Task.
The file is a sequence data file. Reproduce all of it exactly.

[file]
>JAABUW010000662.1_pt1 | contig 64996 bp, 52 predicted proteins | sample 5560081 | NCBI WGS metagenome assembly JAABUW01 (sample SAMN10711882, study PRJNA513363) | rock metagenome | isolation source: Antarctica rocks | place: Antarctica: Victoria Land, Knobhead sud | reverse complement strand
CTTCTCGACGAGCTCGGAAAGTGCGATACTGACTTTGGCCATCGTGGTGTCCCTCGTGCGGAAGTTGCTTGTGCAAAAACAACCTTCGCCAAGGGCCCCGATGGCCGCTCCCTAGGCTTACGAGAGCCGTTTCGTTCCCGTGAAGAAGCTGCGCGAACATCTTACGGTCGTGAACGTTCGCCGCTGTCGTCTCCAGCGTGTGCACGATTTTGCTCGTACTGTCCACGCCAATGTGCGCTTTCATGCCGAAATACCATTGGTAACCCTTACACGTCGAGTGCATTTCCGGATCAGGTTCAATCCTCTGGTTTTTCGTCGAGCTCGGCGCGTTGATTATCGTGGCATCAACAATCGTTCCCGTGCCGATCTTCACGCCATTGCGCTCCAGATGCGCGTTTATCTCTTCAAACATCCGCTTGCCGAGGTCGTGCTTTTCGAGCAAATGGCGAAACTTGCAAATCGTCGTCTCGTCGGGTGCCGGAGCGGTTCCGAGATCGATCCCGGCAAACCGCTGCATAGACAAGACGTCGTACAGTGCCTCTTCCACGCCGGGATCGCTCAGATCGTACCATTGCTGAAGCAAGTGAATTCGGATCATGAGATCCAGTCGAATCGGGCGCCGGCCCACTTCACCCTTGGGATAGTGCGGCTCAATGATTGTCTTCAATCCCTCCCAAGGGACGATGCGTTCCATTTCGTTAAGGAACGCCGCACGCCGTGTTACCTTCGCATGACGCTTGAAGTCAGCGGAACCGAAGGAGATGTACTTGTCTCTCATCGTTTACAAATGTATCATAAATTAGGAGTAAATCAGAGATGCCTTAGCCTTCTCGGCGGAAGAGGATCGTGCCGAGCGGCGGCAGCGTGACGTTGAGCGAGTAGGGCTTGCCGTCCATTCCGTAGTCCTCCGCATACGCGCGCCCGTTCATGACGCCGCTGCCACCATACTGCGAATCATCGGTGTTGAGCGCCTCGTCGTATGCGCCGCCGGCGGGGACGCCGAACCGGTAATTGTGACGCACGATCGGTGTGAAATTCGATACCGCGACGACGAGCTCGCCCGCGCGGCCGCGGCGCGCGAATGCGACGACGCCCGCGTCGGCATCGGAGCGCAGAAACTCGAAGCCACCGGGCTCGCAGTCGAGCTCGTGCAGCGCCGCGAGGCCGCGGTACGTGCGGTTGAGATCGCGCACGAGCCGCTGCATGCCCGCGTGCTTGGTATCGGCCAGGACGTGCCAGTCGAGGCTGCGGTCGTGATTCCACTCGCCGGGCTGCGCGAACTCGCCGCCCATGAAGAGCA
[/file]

>JAABUW010000662.1_pt1 | contig 64996 bp, 52 predicted proteins | sample 5560081 | NCBI WGS metagenome assembly JAABUW01 (sample SAMN10711882, study PRJNA513363) | rock metagenome | isolation source: Antarctica rocks | place: Antarctica: Victoria Land, Knobhead sud | reverse complement strand
CTTCTCGACGAGCTCGGAAAGTGCGATACTGACTTTGGCCATCGTGGTGTCCCTCGTGCGGAAGTTGCTTGTGCAAAAACAACCTTCGCCAAGGGCCCCGATGGCCGCTCCCTAGGCTTACGAGAGCCGTTTCGTTCCCGTGAAGAAGCTGCGCGAACATCTTACGGTCGTGAACGTTCGCCGCTGTCGTCTCCAGCGTGTGCACGATTTTGCTCGTACTGTCCACGCCAATGTGCGCTTTCATGCCGAAATACCATTGGTAACCCTTACACGTCGAGTGCATTTCCGGATCAGGTTCAATCCTCTGGTTTTTCGTCGAGCTCGGCGCGTTGATTATCGTGGCATCAACAATCGTTCCCGTGCCGATCTTCACGCCATTGCGCTCCAGATGCGCGTTTATCTCTTCAAACATCCGCTTGCCGAGGTCGTGCTTTTCGAGCAAATGGCGAAACTTGCAAATCGTCGTCTCGTCGGGTGCCGGAGCGGTTCCGAGATCGATCCCGGCAAACCGCTGCATAGACAAGACGTCGTACAGTGCCTCTTCCACGCCGGGATCGCTCAGATCGTACCATTGCTGAAGCAAGTGAATTCGGATCATGAGATCCAGTCGAATCGGGCGCCGGCCCACTTCACCCTTGGGATAGTGCGGCTCAATGATTGTCTTCAATCCCTCCCAAGGGACGATGCGTTCCATTTCGTTAAGGAACGCCGCACGCCGTGTTACCTTCGCATGACGCTTGAAGTCAGCGGAACCGAAGGAGATGTACTTGTCTCTCATCGTTTACAAATGTATCATAAATTAGGAGTAAATCAGAGATGCCTTAGCCTTCTCGGCGGAAGAGGATCGTGCCGAGCGGCGGCAGCGTGACGTTGAGCGAGTAGGGCTTGCCGTCCATTCCGTAGTCCTCCGCATACGCGCGCCCGTTCATGACGCCGCTGCCACCATACTGCGAATCATCGGTGTTGAGCGCCTCGTCGTATGCGCCGCCGGCGGGGACGCCGAACCGGTAATTGTGACGCACGATCGGTGTGAAATTCGATACCGCGACGACGAGCTCGCCCGCGCGGCCGCGGCGCGCGAATGCGACGACGCCCGCGTCGGCATCGGAGCGCAGAAACTCGAAGCCACCGGGCTCGCAGTCGAGCTCGTGCAGCGCCGCGAGGCCGCGGTACGTGCGGTTGAGATCGCGCACGAGCCGCTGCATGCCCGCGTGCTTGGTATCGGCCAGGACGTGCCAGTCGAGGCTGCGGTCGTGATTCCACTCGCCGGGCTGCGCGAACTCGCCGCCCATGAAGAGCA